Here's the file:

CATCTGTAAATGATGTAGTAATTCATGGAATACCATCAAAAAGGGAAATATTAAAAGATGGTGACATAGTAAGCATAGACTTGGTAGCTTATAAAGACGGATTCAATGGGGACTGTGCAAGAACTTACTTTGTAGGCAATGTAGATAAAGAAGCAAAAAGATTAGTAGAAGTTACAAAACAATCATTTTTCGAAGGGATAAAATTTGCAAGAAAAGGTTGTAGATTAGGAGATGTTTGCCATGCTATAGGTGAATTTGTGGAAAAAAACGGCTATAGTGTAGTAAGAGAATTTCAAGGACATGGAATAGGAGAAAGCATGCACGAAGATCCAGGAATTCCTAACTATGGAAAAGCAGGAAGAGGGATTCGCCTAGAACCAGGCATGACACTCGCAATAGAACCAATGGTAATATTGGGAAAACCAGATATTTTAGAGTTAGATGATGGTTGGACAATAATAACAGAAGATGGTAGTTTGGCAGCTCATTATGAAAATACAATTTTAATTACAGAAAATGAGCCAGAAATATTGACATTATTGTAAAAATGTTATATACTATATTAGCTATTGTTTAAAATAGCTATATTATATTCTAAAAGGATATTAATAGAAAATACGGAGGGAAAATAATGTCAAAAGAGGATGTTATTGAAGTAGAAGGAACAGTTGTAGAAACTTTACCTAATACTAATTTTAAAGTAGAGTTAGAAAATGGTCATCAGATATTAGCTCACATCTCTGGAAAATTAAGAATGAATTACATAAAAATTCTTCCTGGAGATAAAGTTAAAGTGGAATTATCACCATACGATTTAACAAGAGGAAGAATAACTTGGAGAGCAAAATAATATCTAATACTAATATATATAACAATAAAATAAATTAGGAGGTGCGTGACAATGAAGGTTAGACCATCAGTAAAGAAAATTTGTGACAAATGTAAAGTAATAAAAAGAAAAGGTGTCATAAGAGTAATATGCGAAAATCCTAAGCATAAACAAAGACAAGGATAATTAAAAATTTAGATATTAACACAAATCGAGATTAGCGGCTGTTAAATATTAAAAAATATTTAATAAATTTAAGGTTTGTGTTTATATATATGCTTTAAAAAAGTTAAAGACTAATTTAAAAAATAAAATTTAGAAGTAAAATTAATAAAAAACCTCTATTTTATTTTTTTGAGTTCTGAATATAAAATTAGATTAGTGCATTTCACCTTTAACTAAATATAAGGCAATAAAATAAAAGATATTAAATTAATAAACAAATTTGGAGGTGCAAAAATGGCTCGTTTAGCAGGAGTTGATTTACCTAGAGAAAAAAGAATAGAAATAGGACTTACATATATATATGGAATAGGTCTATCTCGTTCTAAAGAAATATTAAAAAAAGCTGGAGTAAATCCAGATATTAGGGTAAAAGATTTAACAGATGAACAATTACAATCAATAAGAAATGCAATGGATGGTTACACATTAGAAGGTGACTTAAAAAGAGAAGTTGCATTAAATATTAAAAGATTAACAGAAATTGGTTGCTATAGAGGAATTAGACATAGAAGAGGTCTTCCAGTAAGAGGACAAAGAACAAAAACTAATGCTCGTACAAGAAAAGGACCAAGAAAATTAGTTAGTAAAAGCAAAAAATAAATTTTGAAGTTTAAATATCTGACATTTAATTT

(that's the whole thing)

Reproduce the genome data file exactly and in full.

CATCTGTAAATGATGTAGTAATTCATGGAATACCATCAAAAAGGGAAATATTAAAAGATGGTGACATAGTAAGCATAGACTTGGTAGCTTATAAAGACGGATTCAATGGGGACTGTGCAAGAACTTACTTTGTAGGCAATGTAGATAAAGAAGCAAAAAGATTAGTAGAAGTTACAAAACAATCATTTTTCGAAGGGATAAAATTTGCAAGAAAAGGTTGTAGATTAGGAGATGTTTGCCATGCTATAGGTGAATTTGTGGAAAAAAACGGCTATAGTGTAGTAAGAGAATTTCAAGGACATGGAATAGGAGAAAGCATGCACGAAGATCCAGGAATTCCTAACTATGGAAAAGCAGGAAGAGGGATTCGCCTAGAACCAGGCATGACACTCGCAATAGAACCAATGGTAATATTGGGAAAACCAGATATTTTAGAGTTAGATGATGGTTGGACAATAATAACAGAAGATGGTAGTTTGGCAGCTCATTATGAAAATACAATTTTAATTACAGAAAATGAGCCAGAAATATTGACATTATTGTAAAAATGTTATATACTATATTAGCTATTGTTTAAAATAGCTATATTATATTCTAAAAGGATATTAATAGAAAATACGGAGGGAAAATAATGTCAAAAGAGGATGTTATTGAAGTAGAAGGAACAGTTGTAGAAACTTTACCTAATACTAATTTTAAAGTAGAGTTAGAAAATGGTCATCAGATATTAGCTCACATCTCTGGAAAATTAAGAATGAATTACATAAAAATTCTTCCTGGAGATAAAGTTAAAGTGGAATTATCACCATACGATTTAACAAGAGGAAGAATAACTTGGAGAGCAAAATAATATCTAATACTAATATATATAACAATAAAATAAATTAGGAGGTGCGTGACAATGAAGGTTAGACCATCAGTAAAGAAAATTTGTGACAAATGTAAAGTAATAAAAAGAAAAGGTGTCATAAGAGTAATATGCGAAAATCCTAAGCATAAACAAAGACAAGGATAATTAAAAATTTAGATATTAACACAAATCGAGATTAGCGGCTGTTAAATATTAAAAAATATTTAATAAATTTAAGGTTTGTGTTTATATATATGCTTTAAAAAAGTTAAAGACTAATTTAAAAAATAAAATTTAGAAGTAAAATTAATAAAAAACCTCTATTTTATTTTTTTGAGTTCTGAATATAAAATTAGATTAGTGCATTTCACCTTTAACTAAATATAAGGCAATAAAATAAAAGATATTAAATTAATAAACAAATTTGGAGGTGCAAAAATGGCTCGTTTAGCAGGAGTTGATTTACCTAGAGAAAAAAGAATAGAAATAGGACTTACATATATATATGGAATAGGTCTATCTCGTTCTAAAGAAATATTAAAAAAAGCTGGAGTAAATCCAGATATTAGGGTAAAAGATTTAACAGATGAACAATTACAATCAATAAGAAATGCAATGGATGGTTACACATTAGAAGGTGACTTAAAAAGAGAAGTTGCATTAAATATTAAAAGATTAACAGAAATTGGTTGCTATAGAGGAATTAGACATAGAAGAGGTCTTCCAGTAAGAGGACAAAGAACAAAAACTAATGCTCGTACAAGAAAAGGACCAAGAAAATTAGTTAGTAAAAGCAAAAAATAAATTTTGAAGTTTAAATATCTGACATTTAATTT